I remember visiting the Morgans before they took us in. I thought their house was a mansion just because it had stairs! The yard seemed huge through my 8 year old eyes. They had 3 cars which I thought made them rich, no matter that they were old cars and one was a truck with pig bars on it. See, we had not lived in one place long enough to call it home. All I wanted now was a home. I was scared and I had a brother and 2 little sisters who were even more afraid.

After the trial, there were numerous hearings to try to place us with various family members. No one was able to take all 4 of us in together and the court was trying to keep us united (thank goodness). I think if we had been separated, we would not have fared as well as we have, even considering the events that took place in our placement home. At the time, I didn’t really understand or even care that my grandmother or aunt could not take us. It wasn’t until later, after abuse began, that I interpreted this as rejection. I believed that no one wanted us because we were bad.

The Morgan family, William Huey Jr. and his wife and 7 kids, seemed to be the angels that had been commanded to camp around us. They came in and said, “We’ll take them. All of them.” Hallelujah! My fantasies seemed to become reality, even if only briefly. Mr. Morgan was a distant cousin of my mother. His mother and my mother’s grandfather (my great grandfather) were brother and sister. Confusing, yes, but family now. We had never seen them or heard of them before this. I’m still not sure how they heard about us or why they came.

When we moved in, we didn’t have much. Hand me downs became the norm for us, which was fine with me because I wasn’t much accustomed to fancy new duds anyway. I wasn’t sure, and still am not, what to call where we were. The standard answer would be home, but almost immediately I knew this was not home, and these people DID NOT take us in because they wanted to love and nurture us.

I guess it was about 2 weeks after we moved in that my fantasy came crashing down like a cloud that had a blowout. I was in the den and I was supposed to be watching my 5 month old sister, who was laying on a flip cushion chair, the kind that folds out so you can lay on it. Well, she rolled off the chair and hit the hard wood floor with a loud thump. Before I could breathe something had snatched me up by my britches and flipped me, holding me in the air by my skinny little feet, and proceeded to whip me across my behind, then dropped me on the floor. I couldn’t believe it. As vicious as my daddy was to my momma, he never laid a hand on us kids. I think I had gotten one spanking in my life for throwing sand in my brothers eyes. This just rocked me to the core. After I gathered what dignity I had left, I walked outside, watching over my shoulder to make sure the monster wasn’t coming to snatch me up again, and I sat on the front steps to gather my senses. Mr. Morgan came out and gave me this revelation, ” YOU are responsible for them kids. If you don’t want to go back where you came from eating ketchup sandwiches and Cheerios, you better watch yourself.” At that moment, I understood what I had to do (and I would have killed for a ketchup sandwich right then). I knew that no matter what the circumstance or how bad it might hurt or how much trouble it might seem like, I had to protect these kids from the evil that had infiltrated our lives, even if it meant that I had to be the Isaac for this Abraham.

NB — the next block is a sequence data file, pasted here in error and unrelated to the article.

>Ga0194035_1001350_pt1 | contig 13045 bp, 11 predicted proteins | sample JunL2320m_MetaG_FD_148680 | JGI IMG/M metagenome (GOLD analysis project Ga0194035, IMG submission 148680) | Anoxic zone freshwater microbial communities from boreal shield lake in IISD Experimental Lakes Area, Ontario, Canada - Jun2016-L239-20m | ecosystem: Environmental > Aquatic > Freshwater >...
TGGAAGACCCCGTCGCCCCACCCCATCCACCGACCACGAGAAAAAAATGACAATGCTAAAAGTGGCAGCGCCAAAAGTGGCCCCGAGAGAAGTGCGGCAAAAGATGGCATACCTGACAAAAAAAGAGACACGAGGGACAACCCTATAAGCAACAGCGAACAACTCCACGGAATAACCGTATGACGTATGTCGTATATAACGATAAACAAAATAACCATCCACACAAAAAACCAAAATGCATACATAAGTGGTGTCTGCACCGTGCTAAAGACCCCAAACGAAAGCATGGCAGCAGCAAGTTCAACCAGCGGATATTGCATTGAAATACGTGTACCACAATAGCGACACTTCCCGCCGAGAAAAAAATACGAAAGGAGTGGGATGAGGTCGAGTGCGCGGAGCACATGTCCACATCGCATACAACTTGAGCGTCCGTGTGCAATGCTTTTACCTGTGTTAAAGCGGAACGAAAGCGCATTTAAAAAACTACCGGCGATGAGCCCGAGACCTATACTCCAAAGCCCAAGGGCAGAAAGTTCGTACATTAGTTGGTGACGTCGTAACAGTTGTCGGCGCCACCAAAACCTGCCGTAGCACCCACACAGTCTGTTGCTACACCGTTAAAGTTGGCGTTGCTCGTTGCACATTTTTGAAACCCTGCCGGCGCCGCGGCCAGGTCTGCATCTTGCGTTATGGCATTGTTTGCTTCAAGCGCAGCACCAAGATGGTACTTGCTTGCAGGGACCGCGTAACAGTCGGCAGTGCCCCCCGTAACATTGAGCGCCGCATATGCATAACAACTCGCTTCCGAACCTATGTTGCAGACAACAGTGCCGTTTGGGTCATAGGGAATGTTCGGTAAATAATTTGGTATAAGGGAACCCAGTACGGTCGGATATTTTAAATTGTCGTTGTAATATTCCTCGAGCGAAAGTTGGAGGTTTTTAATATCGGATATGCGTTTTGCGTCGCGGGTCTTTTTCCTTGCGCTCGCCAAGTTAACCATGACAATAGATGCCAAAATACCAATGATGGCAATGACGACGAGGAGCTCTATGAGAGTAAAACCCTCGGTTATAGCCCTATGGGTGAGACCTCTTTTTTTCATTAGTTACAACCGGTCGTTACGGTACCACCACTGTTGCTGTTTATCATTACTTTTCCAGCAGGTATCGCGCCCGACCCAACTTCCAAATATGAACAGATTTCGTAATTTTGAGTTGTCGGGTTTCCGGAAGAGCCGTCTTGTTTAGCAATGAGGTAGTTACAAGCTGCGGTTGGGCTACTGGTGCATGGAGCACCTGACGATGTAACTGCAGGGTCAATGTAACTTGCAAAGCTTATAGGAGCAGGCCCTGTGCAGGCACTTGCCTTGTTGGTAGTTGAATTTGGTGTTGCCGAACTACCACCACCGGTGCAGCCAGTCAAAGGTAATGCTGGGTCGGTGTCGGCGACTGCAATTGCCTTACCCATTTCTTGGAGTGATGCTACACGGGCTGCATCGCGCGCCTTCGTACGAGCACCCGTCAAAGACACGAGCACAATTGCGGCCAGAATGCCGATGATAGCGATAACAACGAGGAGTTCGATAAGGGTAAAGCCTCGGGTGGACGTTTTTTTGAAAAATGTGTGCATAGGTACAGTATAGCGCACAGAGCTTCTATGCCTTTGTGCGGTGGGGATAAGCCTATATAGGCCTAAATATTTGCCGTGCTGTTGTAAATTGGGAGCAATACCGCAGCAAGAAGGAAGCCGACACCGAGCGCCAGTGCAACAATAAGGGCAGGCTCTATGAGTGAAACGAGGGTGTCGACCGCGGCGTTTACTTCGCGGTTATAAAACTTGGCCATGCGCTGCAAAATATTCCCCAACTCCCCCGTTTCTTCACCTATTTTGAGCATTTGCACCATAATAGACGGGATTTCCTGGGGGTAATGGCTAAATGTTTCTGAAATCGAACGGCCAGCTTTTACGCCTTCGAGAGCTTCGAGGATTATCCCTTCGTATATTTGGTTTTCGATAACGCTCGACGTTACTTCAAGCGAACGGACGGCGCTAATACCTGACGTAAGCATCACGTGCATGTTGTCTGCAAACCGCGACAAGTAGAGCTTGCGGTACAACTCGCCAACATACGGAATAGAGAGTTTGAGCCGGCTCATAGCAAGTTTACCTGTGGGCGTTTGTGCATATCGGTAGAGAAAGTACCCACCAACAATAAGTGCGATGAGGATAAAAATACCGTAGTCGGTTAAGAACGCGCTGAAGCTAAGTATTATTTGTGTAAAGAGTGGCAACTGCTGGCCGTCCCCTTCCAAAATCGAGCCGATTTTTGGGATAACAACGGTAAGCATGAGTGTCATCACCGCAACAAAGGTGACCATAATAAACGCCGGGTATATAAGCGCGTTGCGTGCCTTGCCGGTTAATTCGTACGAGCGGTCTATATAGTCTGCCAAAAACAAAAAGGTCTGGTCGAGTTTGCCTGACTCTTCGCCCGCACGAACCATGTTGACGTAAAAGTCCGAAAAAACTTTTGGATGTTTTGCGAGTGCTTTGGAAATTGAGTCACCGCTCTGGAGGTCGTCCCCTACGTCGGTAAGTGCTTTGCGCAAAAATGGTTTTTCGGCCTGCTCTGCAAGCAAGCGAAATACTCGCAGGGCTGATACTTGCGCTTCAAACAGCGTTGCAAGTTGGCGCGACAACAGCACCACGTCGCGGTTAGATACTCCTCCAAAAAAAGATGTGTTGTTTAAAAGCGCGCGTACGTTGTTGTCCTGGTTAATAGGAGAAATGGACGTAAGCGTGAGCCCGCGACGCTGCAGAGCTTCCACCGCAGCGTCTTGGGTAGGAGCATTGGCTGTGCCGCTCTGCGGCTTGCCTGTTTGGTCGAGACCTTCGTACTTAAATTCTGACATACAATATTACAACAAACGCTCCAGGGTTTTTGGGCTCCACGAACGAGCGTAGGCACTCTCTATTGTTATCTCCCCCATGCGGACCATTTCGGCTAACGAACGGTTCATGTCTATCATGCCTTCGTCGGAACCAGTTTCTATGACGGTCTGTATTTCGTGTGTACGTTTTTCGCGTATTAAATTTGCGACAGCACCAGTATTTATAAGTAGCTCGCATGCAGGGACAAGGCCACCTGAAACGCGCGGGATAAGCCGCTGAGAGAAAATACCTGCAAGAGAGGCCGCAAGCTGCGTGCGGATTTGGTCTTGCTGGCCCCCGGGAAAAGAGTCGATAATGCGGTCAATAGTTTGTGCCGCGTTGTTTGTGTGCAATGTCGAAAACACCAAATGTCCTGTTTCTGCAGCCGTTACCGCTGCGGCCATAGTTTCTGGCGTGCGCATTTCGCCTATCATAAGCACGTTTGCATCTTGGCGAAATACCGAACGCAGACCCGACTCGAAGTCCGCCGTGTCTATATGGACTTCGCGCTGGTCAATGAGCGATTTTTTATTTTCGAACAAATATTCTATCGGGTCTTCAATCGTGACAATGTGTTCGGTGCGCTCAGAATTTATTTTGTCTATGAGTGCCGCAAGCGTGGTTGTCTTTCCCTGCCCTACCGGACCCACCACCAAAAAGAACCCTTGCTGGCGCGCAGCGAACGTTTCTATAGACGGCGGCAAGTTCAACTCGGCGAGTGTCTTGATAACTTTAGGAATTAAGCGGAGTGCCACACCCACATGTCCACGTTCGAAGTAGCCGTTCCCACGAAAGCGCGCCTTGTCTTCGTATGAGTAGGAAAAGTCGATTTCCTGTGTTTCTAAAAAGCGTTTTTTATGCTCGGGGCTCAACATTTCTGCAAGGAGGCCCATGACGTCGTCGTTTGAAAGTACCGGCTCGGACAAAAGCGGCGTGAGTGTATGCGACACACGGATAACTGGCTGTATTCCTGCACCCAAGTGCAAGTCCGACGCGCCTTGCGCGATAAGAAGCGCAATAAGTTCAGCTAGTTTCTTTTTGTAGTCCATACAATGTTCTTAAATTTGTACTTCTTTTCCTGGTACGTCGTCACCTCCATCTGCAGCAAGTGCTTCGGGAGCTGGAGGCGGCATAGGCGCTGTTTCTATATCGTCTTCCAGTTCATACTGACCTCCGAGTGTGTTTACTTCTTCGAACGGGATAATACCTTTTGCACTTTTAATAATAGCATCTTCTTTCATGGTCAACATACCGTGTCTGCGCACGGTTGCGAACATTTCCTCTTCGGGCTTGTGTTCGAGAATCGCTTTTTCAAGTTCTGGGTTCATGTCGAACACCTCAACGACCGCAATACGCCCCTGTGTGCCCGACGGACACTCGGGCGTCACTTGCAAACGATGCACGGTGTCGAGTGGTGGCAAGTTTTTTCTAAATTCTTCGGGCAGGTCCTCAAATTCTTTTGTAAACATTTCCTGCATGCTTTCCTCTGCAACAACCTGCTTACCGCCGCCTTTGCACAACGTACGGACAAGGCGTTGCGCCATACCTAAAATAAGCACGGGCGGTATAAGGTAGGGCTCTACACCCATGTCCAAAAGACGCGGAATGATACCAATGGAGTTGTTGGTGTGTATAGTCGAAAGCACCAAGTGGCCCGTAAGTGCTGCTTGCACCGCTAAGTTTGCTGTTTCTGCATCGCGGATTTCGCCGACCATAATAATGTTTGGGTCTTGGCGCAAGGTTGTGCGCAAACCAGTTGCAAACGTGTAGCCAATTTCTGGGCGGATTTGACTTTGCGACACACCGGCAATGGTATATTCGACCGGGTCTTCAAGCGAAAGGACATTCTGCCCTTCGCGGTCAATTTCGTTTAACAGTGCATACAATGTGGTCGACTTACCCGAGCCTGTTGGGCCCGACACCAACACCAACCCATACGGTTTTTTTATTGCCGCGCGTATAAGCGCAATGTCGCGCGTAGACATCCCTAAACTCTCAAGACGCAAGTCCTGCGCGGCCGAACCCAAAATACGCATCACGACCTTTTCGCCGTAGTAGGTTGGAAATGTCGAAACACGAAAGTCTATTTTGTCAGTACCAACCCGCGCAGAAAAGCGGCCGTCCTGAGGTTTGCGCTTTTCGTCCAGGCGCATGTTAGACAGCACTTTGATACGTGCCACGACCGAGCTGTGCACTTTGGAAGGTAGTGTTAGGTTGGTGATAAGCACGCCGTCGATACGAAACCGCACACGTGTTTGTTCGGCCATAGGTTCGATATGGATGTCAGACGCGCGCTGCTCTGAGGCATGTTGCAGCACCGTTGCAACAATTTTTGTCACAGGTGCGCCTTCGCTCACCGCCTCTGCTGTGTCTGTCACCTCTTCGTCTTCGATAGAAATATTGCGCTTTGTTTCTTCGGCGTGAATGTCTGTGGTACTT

One thought on “Welcome home

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